Last July, after 86 painstaking days of press conferences and pressure tests, BP sealed the rogue well that had dumped millions of barrels of oil into the Gulf of Mexico. By day 86, lasting damage had already been done; countless fisherman and shrimpers were out of work, incalculable harm afflicted one of the nation’s most fragile ecosystems and unknown human health consequences loomed large. Yet slowly, the alarming deepwater drilling headlines receded to the back pages of the paper, then disappeared from memory for many altogether.
The amnesia of one of the most devastating environmental catastrophes in decades became a lot more dangerous last Thursday when the House passed the “Restarting American Offshore Leasing Now Act,” one of the more misguided pieces of legislation to pass in recent memory. The bill, which passed 266 to 149 (with 33 Democrats on board), requires the Secretary of the Interior to approve offshore lease applications that would expedite oil production and, in theory, relieve consumers from rising gas prices that have reached an average of $3.965 nationwide.
This bill undoubtedly garnered the necessary votes because lawmakers want to seem adept at addressing problems that are affecting constituents today. The fear of being branded a “Beltway Insider” is too great, the cost of losing a re-election campaign is too high for too many in Congress to take less popular but more powerful stands.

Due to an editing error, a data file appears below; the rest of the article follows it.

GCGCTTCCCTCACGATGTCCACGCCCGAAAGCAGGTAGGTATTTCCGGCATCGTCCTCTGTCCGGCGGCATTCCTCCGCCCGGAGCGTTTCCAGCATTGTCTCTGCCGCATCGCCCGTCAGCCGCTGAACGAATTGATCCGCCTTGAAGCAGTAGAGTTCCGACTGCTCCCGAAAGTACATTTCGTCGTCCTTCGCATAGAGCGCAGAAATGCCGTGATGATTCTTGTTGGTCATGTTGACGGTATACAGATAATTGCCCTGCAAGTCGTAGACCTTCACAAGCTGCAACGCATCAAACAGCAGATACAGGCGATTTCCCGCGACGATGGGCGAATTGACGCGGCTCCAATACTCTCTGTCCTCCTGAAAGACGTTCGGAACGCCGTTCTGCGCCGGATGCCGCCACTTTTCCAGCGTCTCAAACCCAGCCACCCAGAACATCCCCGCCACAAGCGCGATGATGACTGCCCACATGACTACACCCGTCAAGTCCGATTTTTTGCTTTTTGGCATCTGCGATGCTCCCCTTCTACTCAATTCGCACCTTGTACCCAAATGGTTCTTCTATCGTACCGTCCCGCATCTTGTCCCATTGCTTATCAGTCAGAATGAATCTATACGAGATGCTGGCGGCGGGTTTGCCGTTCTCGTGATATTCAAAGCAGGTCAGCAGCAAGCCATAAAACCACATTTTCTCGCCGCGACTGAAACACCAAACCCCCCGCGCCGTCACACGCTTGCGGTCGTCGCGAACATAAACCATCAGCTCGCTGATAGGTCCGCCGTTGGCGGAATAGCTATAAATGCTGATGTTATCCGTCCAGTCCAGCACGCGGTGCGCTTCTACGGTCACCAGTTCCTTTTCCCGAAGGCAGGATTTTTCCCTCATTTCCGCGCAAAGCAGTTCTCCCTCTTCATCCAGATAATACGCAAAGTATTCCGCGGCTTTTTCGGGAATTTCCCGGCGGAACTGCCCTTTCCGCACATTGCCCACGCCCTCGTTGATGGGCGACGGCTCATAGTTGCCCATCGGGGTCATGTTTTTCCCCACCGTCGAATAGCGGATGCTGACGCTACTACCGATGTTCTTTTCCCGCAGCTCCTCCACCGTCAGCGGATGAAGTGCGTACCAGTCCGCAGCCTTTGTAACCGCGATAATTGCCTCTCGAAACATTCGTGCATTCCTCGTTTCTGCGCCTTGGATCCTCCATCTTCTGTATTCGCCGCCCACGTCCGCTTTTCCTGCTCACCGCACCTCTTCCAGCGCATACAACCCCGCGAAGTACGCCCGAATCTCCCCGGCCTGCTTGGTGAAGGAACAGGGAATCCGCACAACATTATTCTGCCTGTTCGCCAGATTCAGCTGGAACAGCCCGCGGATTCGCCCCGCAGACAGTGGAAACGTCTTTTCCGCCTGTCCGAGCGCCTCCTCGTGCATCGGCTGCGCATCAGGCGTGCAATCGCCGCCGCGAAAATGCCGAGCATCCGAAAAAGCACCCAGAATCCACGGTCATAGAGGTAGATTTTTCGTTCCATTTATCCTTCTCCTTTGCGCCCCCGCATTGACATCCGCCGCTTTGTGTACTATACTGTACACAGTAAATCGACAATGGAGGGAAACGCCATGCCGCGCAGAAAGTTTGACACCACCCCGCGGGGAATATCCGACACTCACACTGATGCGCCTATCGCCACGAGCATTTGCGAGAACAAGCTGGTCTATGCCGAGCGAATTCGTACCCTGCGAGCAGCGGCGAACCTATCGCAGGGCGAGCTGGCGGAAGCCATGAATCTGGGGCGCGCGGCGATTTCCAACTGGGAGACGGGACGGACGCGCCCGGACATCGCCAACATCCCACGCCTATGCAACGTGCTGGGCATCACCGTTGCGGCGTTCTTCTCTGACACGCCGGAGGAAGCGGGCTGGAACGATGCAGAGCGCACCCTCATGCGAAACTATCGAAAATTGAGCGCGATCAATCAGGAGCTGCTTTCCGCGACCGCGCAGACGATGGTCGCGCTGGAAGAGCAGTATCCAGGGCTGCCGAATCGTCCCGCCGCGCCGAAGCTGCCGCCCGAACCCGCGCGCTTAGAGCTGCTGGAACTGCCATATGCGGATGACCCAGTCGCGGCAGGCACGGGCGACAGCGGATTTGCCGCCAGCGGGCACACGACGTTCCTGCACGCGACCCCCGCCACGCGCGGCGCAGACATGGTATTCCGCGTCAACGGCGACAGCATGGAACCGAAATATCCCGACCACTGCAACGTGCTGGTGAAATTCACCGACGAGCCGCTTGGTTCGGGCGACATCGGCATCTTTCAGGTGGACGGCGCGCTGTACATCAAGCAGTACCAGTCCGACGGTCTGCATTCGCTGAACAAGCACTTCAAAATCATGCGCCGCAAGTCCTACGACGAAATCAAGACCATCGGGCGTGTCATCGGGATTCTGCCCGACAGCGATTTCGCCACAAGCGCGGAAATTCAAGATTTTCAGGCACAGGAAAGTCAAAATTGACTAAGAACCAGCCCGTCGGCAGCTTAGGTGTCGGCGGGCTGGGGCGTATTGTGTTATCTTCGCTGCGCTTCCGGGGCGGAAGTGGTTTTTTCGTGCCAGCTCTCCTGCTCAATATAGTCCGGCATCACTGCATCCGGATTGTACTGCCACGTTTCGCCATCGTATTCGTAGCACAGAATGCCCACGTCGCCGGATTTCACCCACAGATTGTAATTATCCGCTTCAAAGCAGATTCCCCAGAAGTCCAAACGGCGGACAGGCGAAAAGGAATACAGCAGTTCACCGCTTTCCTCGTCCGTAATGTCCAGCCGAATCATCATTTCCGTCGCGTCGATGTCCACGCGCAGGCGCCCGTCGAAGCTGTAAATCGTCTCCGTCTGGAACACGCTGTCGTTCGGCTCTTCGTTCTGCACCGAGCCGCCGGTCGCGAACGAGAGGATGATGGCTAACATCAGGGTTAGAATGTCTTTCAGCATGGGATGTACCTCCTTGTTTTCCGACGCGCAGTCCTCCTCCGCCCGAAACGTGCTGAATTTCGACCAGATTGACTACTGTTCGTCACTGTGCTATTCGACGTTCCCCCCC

Unfortunately, while lawmakers may like the way their stance on this bill looks on their voting record come the 2012 election cycle, many experts agree that drilling offshore will not lower gas prices. The offshore areas that are in play (parts of the Atlantic and the Gulf of Mexico) are new frontiers in oil exploration and it remains unclear how much yield will come from drilling there. Even in the “best” case scenario, it will likely be almost a decade before enough oil is pumped for U.S. refiners.
Moreover, it is unconscionable for lawmakers to endorse offshore drilling in light of their own lackluster response to last year’s spill. In January, the National Oil Spill Commission released a 300-page document of recommendations to Congress that has been largely ignored. The liability cap for companies responsible for a spill has not changed, fewer than half of Gulf residents who filed claims last year have been compensated and the “fail safe” technology that is far from fail safe is still relied upon to prevent spills. This, while tar balls continue to wash up on beaches along the region’s shoreline.
And perhaps most importantly, the distraction of offshore drilling diverts attention from constructing a viable energy policy that should be at the forefront of the national agenda. Congress needs to start looking beyond the perpetually fluctuating prices at the pump and begin pushing for legislation that pushes the energy envelope.
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